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Two sides of the European coin

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Scanning the Tigers' social media feed this week, The Tig noted the photo of Tom Youngs celebrating his match-winning score in Montpellier from a couple of seasons ago. The club shared the image as a way of sending best wishes to cyclist Mark Cavendish who was among the favourites to win the day's Tour de France stage which climaxed just outside the Montpellier stadium.

Cavendish himself favourited the post, but sadly punctured just a few kilometres from the finish and missed the opportunity to match the Tigers’ success at the Altrad Stadium.
It was unfortunate because the finale of that Tigers win would have done Cavendish proud – braving the physical contest and defiantly staying in the frame until delivering a devastating blow in the last seconds. In the Tigers’ case this came via a last-minute try from Vereniki Goneva which gave Ryan Lamb the chance to win the game with the last kick.
Victory was memorable because European Cup wins in France do not come very often.
The importance of home form in French competition is acknowledged throughout the game. Underdogs like nothing more than showing that their bite is as bad as their bark when the big boys come to town. It is a phenomenon recognised by Tigers favourite Boris Stankovich from his days with Albi where the minnows hoisted the drawbridge and the welcome mat as soon as their visitors were dropped off in the car park.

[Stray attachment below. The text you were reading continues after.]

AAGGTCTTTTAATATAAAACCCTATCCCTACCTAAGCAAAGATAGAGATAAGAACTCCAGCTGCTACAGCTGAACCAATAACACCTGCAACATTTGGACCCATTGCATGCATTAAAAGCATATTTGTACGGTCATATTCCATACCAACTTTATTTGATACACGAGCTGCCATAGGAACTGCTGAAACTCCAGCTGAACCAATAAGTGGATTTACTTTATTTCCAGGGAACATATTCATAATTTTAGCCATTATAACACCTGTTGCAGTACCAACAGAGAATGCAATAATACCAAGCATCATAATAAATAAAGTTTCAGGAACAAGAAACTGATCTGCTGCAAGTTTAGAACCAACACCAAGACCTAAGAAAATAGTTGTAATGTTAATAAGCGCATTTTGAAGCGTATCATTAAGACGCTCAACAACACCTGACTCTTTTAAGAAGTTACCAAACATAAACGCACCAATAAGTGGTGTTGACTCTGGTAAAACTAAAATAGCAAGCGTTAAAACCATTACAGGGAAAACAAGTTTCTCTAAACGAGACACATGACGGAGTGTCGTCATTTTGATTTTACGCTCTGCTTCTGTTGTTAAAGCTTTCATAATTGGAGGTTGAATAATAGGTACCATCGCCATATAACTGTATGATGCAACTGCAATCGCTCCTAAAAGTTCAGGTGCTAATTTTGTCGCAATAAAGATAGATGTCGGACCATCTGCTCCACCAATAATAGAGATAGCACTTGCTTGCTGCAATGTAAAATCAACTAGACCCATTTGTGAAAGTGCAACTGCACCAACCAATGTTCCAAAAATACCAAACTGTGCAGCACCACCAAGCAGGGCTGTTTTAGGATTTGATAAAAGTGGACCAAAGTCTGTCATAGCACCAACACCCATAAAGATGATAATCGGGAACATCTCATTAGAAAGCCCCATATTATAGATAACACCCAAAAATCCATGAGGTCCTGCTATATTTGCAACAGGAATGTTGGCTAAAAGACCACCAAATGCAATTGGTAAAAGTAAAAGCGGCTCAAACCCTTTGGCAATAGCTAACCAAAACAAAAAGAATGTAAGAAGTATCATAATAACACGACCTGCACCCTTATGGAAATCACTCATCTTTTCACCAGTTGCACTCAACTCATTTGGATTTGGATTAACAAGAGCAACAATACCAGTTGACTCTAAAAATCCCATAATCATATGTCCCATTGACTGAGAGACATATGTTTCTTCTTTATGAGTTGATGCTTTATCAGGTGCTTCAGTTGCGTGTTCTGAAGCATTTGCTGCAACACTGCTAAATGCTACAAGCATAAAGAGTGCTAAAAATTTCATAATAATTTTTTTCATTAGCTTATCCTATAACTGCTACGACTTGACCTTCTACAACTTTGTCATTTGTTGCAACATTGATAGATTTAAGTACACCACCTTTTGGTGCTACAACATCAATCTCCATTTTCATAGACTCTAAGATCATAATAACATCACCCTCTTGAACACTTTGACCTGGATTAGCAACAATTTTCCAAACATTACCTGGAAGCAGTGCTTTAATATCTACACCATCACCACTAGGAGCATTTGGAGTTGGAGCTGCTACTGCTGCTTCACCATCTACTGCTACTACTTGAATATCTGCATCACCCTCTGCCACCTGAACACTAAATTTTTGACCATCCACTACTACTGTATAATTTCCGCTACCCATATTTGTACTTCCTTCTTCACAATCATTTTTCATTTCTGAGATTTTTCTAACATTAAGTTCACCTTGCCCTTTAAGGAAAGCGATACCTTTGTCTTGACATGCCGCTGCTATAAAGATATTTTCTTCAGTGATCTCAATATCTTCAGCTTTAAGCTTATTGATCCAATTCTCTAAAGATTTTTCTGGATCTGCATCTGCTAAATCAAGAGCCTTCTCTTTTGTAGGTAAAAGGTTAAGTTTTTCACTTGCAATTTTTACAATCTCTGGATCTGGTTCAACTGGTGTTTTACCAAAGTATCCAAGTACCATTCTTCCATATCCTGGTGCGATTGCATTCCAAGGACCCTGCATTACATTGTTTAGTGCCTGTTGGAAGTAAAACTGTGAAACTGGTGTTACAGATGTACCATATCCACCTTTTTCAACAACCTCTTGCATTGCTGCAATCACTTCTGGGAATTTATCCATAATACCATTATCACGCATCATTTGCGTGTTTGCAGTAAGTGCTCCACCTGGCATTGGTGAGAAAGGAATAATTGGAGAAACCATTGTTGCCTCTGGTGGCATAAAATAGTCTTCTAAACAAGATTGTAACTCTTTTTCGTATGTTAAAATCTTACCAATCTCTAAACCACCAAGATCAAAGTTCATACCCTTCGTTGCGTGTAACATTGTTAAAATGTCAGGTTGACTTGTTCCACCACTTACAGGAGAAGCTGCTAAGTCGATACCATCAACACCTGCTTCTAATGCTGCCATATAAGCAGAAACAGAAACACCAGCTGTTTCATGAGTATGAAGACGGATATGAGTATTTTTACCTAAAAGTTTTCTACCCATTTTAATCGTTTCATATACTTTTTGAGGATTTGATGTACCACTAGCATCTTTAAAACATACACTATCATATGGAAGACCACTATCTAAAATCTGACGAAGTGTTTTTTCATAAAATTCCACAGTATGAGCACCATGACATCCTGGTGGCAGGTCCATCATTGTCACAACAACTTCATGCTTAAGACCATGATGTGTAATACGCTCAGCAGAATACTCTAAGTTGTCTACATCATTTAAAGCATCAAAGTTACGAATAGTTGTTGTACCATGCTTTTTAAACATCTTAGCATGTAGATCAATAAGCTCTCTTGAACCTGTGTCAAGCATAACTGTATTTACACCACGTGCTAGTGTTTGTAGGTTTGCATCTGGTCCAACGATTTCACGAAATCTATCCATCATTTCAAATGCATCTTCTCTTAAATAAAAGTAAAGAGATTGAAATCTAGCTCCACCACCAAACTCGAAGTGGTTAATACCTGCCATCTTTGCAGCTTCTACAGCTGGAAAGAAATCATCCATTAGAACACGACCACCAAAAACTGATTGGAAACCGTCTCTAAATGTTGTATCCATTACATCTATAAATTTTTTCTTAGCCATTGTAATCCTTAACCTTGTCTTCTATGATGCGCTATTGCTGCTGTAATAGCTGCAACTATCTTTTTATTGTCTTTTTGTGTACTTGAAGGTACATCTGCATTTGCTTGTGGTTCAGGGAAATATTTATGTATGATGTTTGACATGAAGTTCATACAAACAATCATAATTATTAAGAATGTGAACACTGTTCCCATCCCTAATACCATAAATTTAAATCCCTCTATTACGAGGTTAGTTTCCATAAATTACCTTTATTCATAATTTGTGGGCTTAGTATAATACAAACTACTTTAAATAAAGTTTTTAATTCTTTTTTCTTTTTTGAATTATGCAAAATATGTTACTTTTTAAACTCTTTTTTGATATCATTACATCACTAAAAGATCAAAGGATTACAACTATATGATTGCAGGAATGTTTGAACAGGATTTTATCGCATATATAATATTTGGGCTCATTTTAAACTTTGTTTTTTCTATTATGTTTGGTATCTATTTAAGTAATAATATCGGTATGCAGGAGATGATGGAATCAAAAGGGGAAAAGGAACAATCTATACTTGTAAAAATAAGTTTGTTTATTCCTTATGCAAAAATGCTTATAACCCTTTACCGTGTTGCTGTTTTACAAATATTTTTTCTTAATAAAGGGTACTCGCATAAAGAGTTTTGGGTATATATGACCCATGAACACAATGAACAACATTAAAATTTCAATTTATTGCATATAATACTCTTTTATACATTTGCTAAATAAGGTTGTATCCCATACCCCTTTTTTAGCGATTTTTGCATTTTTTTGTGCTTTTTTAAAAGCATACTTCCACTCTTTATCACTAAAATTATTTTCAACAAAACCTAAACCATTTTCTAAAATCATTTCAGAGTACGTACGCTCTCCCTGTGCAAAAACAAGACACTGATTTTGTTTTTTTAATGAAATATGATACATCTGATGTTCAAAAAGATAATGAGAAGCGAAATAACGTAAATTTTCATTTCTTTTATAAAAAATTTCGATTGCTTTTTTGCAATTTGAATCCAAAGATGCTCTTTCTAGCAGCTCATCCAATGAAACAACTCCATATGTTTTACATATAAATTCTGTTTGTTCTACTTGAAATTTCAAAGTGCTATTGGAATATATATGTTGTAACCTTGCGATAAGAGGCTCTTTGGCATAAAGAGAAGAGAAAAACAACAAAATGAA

Joining Youngs in celebrating his try in that photo this week are Julian Salvi and Louis Deacon, who is hardly a man noted for showing emotion but a veteran of trips to the likes of Pau and Perpignan in his younger years where visiting teams knew they’d be in for a tough night even before they set foot on the pitch.
As well as drawing some smiles at the memory, its publication this week did draw a negative comment about the club having a poor record in France.
It was, after all, a first win on French soil for some time and it has not been repeated since. But, looking it up in the history books, Tigers have won a third of their European Cup fixtures against French clubs in France.
That got The Tig thinking about when the boot is on the other foot and how few times we've seen French sides win at Welford Road. For this there is no need for a record book because they stick in the mind – Toulouse by a single point back in the early days, Stade Francais in the closing stages of Deano’s glorious reign, and Biarritz in 2004/05. And that’s it.
Since that Biarritz defeat, we’ve seen Clermont (three times), Stade Francais (three times including two quarter-finals), former European Cup kings Toulouse (twice), Perpignan (twice) and the then-European champions Toulon come and go, all beaten at the home of the Tigers.
Even in seasons where we have been unable to get out of the pool, we’ve cheered Tigers to home wins over French opposition of the top bracket. It seems to be a feature that – Bourgoin in 2006/07 excepted – Tigers can only draw in-form teams from France. Stade, however disappointing their domestic record last season, were defending Top 14 champions, while Perpignan and Montpellier have rarely matched the heights of the years in which they came to Leicester.
It is a ‘poor record’ that surely any club would gladly trade.
In a group featuring Racing 92, Glasgow and Munster, it may well be that Tigers have to win in France again in the new season, even if the team that await are the defending French champions, European Champions Cup runners-up and led from fly-half by superstar Dan Carter who will presumably be fully rested and recharged with two fully functioning knees once again.
That is the level of the competition in the Champions Cup. And that is why any and every victory should be celebrated fully.